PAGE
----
Long Island Horticultural Society
What's Going on in the Garden
Summer To Do List
Summer Pruning: Cut back delphiniums and salvias after they bloom; they may rebloom later. Deadhead annuals such as snapdragons, verbenas, zinnias to keep them blooming. Pinch back tall fall-blooming plants several times for bushier growth. Prune bigleaf hydrangea, such as Mop Heads and Lacecaps, directly after they flower. Increase the flower size of dahlias and mums by removing half of their buds. Remove dead wood from the inside of hedges to promote airflow.
Mosquito Controls: Plants that repel mosquitos: Lemongrass, Lantana, citronella
DIY mosquito trap: Cut a 2 liter soda bottle 1/3 from the top, invert the top into the bottle to create a funnel tape in place, cover with a black sock, black material, or paint black. Mix up 1 cup of warm water, 1/2 cup brown sugar, and 1 teaspoon of yeast. Pour into premade soda bottle and set 50 feet away from dining area, patio ect. to create a mosquito free zone. The mosquitoes are attracted to the CO2 the yeast gives off they stay around the bottles and not around you!
Watch JoAnn Semeraro's video on how to make your own mosquito repellents.
Lawn care: Mow lawns to 3 inches to help them best conserve moisture and shade out weeds. Water deeply and infrequently rather than lightly and often.
Veggies: Perk up tomato plants with a drink of fish emulsion in midsummer. Water tomatoes evenly to avoid blossom-end rot.
Water: Keep new plantings watered well—an inch per week through their
first summer. Keep the gardener well watered too- Hydrate, Hydrate, Hydrate!
Pick your spots to work outside. Anticipate heat waves and humidity, and get your work done on the days most pleasant for working outdoors.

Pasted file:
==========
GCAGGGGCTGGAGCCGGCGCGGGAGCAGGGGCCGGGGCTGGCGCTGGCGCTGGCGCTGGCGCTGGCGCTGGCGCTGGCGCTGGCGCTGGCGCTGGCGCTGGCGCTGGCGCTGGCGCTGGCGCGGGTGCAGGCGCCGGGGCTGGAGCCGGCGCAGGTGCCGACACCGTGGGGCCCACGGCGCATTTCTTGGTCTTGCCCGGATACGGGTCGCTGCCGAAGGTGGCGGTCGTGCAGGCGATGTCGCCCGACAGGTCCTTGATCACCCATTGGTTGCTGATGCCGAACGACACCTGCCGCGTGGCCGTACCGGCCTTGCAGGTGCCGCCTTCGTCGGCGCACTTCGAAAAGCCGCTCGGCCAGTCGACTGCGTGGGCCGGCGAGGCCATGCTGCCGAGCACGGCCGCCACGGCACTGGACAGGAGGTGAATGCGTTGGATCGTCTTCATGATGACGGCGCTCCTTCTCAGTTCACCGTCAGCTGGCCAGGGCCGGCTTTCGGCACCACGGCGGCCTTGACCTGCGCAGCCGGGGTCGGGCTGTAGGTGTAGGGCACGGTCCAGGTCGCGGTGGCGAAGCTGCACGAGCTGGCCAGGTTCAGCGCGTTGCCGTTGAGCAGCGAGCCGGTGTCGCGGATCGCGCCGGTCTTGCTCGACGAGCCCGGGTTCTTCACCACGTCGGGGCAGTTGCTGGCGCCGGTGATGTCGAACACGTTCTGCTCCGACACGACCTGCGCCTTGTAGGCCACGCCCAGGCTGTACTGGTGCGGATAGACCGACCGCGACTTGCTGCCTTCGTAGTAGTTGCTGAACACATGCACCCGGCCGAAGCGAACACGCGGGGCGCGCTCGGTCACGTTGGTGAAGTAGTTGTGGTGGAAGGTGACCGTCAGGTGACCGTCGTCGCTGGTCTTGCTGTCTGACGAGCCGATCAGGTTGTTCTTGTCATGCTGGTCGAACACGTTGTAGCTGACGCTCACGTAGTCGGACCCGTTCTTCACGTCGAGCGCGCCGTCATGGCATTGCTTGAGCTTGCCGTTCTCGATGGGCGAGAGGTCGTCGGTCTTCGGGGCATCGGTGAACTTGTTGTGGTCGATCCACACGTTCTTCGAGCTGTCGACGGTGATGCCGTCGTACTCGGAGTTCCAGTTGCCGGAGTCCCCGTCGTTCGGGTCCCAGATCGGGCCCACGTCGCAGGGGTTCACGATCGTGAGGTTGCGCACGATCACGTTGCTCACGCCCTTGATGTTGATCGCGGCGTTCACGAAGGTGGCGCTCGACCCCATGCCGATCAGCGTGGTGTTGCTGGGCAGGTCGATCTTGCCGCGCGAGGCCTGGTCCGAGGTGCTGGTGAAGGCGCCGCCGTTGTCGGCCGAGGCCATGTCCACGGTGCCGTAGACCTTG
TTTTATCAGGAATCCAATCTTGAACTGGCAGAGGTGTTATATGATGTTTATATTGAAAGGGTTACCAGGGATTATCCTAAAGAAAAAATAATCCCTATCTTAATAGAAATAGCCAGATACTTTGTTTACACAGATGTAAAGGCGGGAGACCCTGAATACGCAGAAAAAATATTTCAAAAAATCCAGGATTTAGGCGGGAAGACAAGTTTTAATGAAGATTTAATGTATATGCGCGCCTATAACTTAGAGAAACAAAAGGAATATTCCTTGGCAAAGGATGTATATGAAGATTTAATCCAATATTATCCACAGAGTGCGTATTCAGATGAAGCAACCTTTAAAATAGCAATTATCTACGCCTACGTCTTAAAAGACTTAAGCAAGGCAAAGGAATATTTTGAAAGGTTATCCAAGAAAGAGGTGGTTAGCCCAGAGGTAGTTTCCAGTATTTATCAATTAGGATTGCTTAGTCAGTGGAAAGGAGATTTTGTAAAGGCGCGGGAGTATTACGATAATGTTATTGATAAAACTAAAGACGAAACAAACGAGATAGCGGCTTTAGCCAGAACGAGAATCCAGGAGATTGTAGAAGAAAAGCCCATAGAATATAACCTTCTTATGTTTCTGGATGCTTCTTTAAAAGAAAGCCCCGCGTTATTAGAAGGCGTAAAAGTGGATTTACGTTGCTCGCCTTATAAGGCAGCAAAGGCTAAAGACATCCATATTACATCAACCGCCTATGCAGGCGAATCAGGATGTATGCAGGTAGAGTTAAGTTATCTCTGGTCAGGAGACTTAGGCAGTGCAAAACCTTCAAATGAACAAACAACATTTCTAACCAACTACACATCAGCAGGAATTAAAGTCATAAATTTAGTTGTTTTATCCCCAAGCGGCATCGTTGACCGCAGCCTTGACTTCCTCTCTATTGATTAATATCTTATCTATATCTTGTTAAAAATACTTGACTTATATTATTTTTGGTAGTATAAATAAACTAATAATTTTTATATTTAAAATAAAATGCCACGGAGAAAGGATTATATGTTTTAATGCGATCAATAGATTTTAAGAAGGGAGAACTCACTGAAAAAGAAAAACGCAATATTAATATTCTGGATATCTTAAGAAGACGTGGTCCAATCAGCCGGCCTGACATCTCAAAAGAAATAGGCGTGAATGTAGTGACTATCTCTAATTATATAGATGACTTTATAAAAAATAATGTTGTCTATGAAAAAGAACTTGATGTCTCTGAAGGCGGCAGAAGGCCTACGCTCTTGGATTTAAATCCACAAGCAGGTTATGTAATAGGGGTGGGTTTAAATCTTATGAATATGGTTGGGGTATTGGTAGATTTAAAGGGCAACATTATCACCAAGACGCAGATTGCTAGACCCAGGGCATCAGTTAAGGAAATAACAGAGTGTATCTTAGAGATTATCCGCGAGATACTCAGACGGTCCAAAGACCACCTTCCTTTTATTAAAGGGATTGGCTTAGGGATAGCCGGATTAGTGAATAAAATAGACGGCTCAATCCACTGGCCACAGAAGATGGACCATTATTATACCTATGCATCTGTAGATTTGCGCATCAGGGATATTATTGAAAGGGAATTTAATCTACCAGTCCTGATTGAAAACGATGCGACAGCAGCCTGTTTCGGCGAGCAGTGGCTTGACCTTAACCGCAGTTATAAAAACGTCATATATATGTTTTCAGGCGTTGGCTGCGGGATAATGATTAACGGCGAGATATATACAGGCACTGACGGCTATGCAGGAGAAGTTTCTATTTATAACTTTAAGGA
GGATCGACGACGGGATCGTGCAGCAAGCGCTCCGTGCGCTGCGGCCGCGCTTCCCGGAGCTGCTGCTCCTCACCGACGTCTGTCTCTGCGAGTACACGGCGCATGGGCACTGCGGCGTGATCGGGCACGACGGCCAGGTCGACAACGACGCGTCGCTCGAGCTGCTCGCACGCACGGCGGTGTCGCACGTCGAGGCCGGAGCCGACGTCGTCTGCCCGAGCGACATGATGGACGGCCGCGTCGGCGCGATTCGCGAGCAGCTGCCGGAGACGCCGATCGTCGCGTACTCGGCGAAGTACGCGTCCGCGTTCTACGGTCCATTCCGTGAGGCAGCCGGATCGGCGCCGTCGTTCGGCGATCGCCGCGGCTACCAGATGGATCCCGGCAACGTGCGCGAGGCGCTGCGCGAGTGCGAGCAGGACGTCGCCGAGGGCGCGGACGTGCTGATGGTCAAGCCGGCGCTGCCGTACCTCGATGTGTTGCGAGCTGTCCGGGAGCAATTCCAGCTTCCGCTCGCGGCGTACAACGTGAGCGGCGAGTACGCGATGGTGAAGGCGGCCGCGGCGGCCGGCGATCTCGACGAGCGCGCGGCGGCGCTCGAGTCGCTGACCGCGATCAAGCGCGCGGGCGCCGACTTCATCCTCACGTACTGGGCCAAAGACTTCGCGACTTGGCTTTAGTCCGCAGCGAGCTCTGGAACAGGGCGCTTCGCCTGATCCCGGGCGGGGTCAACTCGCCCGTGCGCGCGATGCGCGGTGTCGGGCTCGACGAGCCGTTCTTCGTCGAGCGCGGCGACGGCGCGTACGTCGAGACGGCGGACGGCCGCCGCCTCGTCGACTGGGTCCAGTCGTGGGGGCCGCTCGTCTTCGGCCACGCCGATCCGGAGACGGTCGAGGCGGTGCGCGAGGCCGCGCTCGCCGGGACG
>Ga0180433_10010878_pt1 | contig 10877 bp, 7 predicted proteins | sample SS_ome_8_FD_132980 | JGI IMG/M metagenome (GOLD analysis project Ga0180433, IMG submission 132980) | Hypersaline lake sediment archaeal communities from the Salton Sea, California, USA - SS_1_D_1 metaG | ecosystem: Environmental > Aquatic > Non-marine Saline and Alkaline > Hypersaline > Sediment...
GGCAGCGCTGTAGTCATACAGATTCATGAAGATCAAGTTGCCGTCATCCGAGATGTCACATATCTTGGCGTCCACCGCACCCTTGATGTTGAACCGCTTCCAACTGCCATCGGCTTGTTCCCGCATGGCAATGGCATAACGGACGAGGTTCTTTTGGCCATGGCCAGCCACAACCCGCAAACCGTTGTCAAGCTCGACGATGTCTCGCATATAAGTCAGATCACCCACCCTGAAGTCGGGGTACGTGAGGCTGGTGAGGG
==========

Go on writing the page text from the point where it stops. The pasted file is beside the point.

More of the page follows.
The heat and humidity of mid-summer bring with them plant diseases. Inspect your plants for any diseased foliage now, remove it, and dispose of it properly (do not put it in the compost pile).
Never use a liquid feed on dry plants; water them with plain water first.
Pick zucchini and squash frequently to keep it producing. Harvest herbs before they bloom for the most flavor.
Preserve Summer vegetable crops like cucumbers, green beans, runner beans, zucchini, beets, carrots, onions, shallots, potatoes, and salad greens can all be ready to harvest during the summer. If you’ve grown more than you can eat right now, it’s time to preserve the harvest for the cooler months. Have a canning party, make fridge pickles, start fermenting, fill up the freezer, or make smoothie cubes. Donate extras to your local food bank, find your local food bank: www.ampleharvest.org Now is a great time to dry any herbs and spices from your garden and store them for year-long use. Dry some oregano for your tomato sauce and some dill for winter fish dishes. Harvest some rosemary and freeze some chives. You’ll be glad you did when the ground is blanketed in snow, but you’re enjoying the flavors of your garden from the warmth of the indoors.
Enjoy Edible Flowers Summer is the perfect time to add a few edible flowers to your garden-to-table meals. Zucchini plants can contribute a few extra flowers to the grill, and herbs like nasturtium can add an unexpected zip to a salad.
Plan for a fall veggie garden of broccoli, kale, lettuce and others.
Order bulbs for fall planting early to be sure you get your first choices.